Sidney P. Santos
Series or Parallel Arrangement for a Compressor Station? - A Recurring Question that needs a Convincing Answer
Sidney Pereira dos Santos, PETROBRAS – Gas Business Unit
Copyright 2003, Pipeline Simulation Interest Group
This paper was prepared for presentation at the PSIG Annual Meeting held in Williamsburg, Virginia, 11 October – 13 October 2006.
This paper was selected for presentation by the PSIG Board of Directors following review of information contained in an abstract submitted by the author(s). The material, as presented, does not necessarily reflect any position of the Pipeline Simulation Interest Group, its officers, or members. Papers presented at PSIG meetings are subject to publication review by Editorial Committees of the Pipeline Simulation Interest Group. Electronic reproduction, distribution, or storage of any part of this paper for commercial purposes without the written consent of PSIG is prohibited. Permission to reproduce in print is restricted to an abstract of not more than 300 words; illustrations may not be copied. The abstract must contain conspicuous acknowledgment of where and by whom the paper was presented. Write Librarian, Pipeline Simulation Interest Group, P.O. Box 22625, Houston, TX 77227, U.S.A., fax 01-713-586-5955.
Long distance gas pipelines compressor stations play an important role in providing natural gas transportation
capacity at the same time that allow the pipeline capacity expansion in conjunction with the option of installing loop
lines along its length.
This subject has attracted the attention of many authors (Santos, 1997 and 2000; Kurz et all, 2003) with papers addressing the pros and cons of adopting a specific compressor station units arrangement, whether series, parallel or parallel-series, with conclusions not always comprehensive and converging.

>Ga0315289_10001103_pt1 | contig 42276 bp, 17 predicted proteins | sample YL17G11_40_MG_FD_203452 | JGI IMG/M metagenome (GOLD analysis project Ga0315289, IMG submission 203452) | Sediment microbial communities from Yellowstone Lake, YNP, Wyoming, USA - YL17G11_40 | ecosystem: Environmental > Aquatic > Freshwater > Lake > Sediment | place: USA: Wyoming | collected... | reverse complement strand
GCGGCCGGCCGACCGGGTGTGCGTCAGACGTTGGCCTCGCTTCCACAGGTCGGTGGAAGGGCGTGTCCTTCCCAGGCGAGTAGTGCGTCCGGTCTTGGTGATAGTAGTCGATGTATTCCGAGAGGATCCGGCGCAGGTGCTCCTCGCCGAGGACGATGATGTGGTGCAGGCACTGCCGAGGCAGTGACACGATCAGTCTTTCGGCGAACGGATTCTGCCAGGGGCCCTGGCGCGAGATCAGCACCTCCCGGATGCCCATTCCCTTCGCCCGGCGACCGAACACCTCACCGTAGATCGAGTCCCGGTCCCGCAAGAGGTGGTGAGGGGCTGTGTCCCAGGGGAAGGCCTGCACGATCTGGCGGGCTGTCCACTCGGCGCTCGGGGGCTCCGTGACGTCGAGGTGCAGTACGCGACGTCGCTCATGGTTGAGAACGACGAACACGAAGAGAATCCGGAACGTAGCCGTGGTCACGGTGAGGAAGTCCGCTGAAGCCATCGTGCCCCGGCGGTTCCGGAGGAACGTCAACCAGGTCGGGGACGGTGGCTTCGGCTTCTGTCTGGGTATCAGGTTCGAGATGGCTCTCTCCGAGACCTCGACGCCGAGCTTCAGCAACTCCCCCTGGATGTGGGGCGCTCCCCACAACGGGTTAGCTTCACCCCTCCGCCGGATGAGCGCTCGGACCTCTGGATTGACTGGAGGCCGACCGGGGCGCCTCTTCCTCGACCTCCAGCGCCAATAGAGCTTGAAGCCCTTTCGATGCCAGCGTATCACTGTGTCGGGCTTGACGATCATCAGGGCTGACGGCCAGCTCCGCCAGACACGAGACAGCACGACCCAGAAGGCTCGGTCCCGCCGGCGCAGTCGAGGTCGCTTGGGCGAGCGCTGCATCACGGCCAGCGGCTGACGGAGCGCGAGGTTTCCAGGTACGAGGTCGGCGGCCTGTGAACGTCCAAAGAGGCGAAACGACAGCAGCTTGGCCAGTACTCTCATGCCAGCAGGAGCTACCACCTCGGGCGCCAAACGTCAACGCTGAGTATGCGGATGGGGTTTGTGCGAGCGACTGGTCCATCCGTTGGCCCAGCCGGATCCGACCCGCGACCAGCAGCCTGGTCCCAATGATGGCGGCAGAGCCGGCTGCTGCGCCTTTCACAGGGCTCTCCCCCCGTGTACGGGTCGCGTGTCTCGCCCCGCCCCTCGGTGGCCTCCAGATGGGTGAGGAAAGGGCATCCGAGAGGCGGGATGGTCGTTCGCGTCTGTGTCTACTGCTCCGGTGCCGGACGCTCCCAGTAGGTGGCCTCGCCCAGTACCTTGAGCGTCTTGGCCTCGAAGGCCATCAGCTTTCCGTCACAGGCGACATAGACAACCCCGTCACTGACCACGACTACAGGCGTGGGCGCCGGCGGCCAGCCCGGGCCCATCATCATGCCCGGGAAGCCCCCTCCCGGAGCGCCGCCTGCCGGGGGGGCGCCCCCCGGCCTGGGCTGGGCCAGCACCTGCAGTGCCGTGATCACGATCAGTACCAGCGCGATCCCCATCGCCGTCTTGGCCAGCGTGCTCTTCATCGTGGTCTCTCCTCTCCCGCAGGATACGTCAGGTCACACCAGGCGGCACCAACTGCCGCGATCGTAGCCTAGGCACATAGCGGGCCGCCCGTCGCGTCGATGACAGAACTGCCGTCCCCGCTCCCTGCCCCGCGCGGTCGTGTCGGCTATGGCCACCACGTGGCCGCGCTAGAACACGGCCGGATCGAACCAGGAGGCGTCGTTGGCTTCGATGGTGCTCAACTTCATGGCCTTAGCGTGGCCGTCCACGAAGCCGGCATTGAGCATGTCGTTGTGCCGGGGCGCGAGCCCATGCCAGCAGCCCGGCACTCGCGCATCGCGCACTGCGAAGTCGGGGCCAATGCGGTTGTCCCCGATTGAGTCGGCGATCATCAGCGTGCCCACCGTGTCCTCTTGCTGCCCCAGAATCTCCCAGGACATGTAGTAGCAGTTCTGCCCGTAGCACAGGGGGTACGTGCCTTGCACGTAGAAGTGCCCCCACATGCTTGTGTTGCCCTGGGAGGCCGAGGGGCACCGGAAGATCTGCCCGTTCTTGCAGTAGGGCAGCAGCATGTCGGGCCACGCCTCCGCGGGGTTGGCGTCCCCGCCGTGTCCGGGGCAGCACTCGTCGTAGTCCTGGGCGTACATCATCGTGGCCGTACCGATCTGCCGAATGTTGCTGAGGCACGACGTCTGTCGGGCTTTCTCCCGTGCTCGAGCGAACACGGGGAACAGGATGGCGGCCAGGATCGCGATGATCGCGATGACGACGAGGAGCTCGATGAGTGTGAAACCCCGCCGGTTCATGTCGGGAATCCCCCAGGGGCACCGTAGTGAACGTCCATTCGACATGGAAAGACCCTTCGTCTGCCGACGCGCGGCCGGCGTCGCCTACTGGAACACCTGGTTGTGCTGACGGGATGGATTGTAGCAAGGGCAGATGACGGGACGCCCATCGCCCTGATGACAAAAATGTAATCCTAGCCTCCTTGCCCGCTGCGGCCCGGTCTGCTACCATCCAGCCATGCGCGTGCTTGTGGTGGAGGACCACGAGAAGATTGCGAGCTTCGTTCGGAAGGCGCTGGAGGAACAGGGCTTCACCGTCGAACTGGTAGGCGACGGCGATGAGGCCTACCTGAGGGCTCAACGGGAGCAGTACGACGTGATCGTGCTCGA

This paper brings back this important subject to our attention and presents an evaluation of the best arrangement for a compressor station not as a theoretic and isolated design but as part of an entire gas transportation system.
A case study is presented base on the expansion design for the Bolivia-Brazil Gas Pipeline Project – Gasbol for the Station #5, in Brazil side. Gasbol pipeline has a design capacity of 30 MMm3/d (1,059 MMcfd) resulted from a ND 32", 1813 km ( 1127 miles) pipeline and 14 compressor stations with 4 units, each of them originally designed with 7000 hp ISO, starting at Rio Grande, Bolivia up to São Paulo, Brazil.
This paper also covers the Gasbol capacity expansion studies from 34 (1201) and then to 40 (1413), 50 (1766) and 68 MMm3/d (2402 MMcfd) by means of retrofitting its compressor stations and by adding looping on incremental basis.
The subject of which arrangement to adopt has been considered and simulated at the design phase of the project and was again performed by the time we started the expansion design. Such analysis has even considered the opportunity of using variable speed driver with electric motor as an alternative against gas turbine drivers (Santos, 2000). Failure analysis in transient mode was also performed to identify the pros and cons of the compressor station units arrangement This paper presents a technical and economic approach to help deciding on which compressor station arrangement to adopt.
When the Bolivia-Brazil Gas Pipeline design has started in 1993 there were some uncertainties to be addressed such as